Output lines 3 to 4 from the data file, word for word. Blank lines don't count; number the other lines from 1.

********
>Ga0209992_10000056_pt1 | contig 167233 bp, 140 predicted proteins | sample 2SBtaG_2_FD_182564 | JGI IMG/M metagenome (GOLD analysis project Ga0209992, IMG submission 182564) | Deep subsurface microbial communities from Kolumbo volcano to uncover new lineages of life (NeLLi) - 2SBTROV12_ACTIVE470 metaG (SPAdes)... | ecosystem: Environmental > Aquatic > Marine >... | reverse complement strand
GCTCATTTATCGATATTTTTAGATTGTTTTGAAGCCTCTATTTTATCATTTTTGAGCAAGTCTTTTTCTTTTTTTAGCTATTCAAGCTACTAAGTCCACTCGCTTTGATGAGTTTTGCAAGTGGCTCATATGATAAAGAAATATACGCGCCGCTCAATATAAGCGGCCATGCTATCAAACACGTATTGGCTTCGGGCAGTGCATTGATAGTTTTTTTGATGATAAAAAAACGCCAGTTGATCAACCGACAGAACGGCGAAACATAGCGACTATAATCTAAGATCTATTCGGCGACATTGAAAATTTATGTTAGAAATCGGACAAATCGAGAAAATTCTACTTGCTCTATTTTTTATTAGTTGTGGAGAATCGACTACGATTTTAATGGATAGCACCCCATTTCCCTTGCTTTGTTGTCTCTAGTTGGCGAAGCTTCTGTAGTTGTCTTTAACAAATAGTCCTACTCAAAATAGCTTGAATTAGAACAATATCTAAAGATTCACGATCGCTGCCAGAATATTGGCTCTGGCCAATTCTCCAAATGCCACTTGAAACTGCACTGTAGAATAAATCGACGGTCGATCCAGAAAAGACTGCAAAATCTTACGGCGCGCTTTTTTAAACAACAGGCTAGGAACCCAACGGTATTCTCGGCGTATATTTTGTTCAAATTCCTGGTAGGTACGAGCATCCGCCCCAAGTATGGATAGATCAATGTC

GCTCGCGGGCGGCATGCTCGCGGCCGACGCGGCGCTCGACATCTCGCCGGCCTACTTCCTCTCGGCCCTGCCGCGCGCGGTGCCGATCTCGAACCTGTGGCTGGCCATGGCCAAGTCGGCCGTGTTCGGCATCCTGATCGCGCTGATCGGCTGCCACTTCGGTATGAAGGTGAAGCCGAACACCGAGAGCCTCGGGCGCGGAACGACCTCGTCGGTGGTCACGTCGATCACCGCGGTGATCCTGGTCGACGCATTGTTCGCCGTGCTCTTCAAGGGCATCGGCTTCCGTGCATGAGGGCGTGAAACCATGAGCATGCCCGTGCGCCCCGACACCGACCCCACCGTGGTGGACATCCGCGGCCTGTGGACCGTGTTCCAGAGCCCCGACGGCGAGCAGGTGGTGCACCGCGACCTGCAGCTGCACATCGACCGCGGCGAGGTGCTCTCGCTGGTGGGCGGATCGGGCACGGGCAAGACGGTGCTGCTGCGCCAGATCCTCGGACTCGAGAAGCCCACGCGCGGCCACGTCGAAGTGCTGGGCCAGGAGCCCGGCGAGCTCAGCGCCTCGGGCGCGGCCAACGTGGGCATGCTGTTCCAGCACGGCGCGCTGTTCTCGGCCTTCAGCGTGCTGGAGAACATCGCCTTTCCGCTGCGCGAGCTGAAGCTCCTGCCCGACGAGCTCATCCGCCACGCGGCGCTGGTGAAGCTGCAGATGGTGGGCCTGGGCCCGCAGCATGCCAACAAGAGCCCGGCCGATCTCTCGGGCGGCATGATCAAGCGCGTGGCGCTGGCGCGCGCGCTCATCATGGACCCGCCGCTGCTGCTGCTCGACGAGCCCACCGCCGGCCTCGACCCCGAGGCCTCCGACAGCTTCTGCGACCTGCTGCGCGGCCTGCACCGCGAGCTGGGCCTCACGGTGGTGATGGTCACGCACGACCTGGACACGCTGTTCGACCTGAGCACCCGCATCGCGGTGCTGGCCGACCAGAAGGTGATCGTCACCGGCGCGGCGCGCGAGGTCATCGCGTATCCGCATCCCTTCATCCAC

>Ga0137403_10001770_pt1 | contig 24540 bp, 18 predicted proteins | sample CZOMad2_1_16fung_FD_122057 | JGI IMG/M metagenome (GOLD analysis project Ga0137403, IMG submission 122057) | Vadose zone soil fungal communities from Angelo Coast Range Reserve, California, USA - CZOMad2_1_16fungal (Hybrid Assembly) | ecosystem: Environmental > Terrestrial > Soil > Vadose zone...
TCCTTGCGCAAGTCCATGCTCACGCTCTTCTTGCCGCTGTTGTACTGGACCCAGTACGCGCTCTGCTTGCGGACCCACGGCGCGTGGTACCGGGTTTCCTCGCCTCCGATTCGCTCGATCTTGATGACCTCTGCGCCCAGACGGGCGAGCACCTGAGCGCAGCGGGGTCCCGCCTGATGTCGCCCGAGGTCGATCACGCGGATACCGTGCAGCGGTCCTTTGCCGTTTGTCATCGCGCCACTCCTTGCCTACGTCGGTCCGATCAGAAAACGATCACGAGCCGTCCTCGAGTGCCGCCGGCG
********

GCTCGCGGGCGGCATGCTCGCGGCCGACGCGGCGCTCGACATCTCGCCGGCCTACTTCCTCTCGGCCCTGCCGCGCGCGGTGCCGATCTCGAACCTGTGGCTGGCCATGGCCAAGTCGGCCGTGTTCGGCATCCTGATCGCGCTGATCGGCTGCCACTTCGGTATGAAGGTGAAGCCGAACACCGAGAGCCTCGGGCGCGGAACGACCTCGTCGGTGGTCACGTCGATCACCGCGGTGATCCTGGTCGACGCATTGTTCGCCGTGCTCTTCAAGGGCATCGGCTTCCGTGCATGAGGGCGTGAAACCATGAGCATGCCCGTGCGCCCCGACACCGACCCCACCGTGGTGGACATCCGCGGCCTGTGGACCGTGTTCCAGAGCCCCGACGGCGAGCAGGTGGTGCACCGCGACCTGCAGCTGCACATCGACCGCGGCGAGGTGCTCTCGCTGGTGGGCGGATCGGGCACGGGCAAGACGGTGCTGCTGCGCCAGATCCTCGGACTCGAGAAGCCCACGCGCGGCCACGTCGAAGTGCTGGGCCAGGAGCCCGGCGAGCTCAGCGCCTCGGGCGCGGCCAACGTGGGCATGCTGTTCCAGCACGGCGCGCTGTTCTCGGCCTTCAGCGTGCTGGAGAACATCGCCTTTCCGCTGCGCGAGCTGAAGCTCCTGCCCGACGAGCTCATCCGCCACGCGGCGCTGGTGAAGCTGCAGATGGTGGGCCTGGGCCCGCAGCATGCCAACAAGAGCCCGGCCGATCTCTCGGGCGGCATGATCAAGCGCGTGGCGCTGGCGCGCGCGCTCATCATGGACCCGCCGCTGCTGCTGCTCGACGAGCCCACCGCCGGCCTCGACCCCGAGGCCTCCGACAGCTTCTGCGACCTGCTGCGCGGCCTGCACCGCGAGCTGGGCCTCACGGTGGTGATGGTCACGCACGACCTGGACACGCTGTTCGACCTGAGCACCCGCATCGCGGTGCTGGCCGACCAGAAGGTGATCGTCACCGGCGCGGCGCGCGAGGTCATCGCGTATCCGCATCCCTTCATCCAC

>Ga0137403_10001770_pt1 | contig 24540 bp, 18 predicted proteins | sample CZOMad2_1_16fung_FD_122057 | JGI IMG/M metagenome (GOLD analysis project Ga0137403, IMG submission 122057) | Vadose zone soil fungal communities from Angelo Coast Range Reserve, California, USA - CZOMad2_1_16fungal (Hybrid Assembly) | ecosystem: Environmental > Terrestrial > Soil > Vadose zone...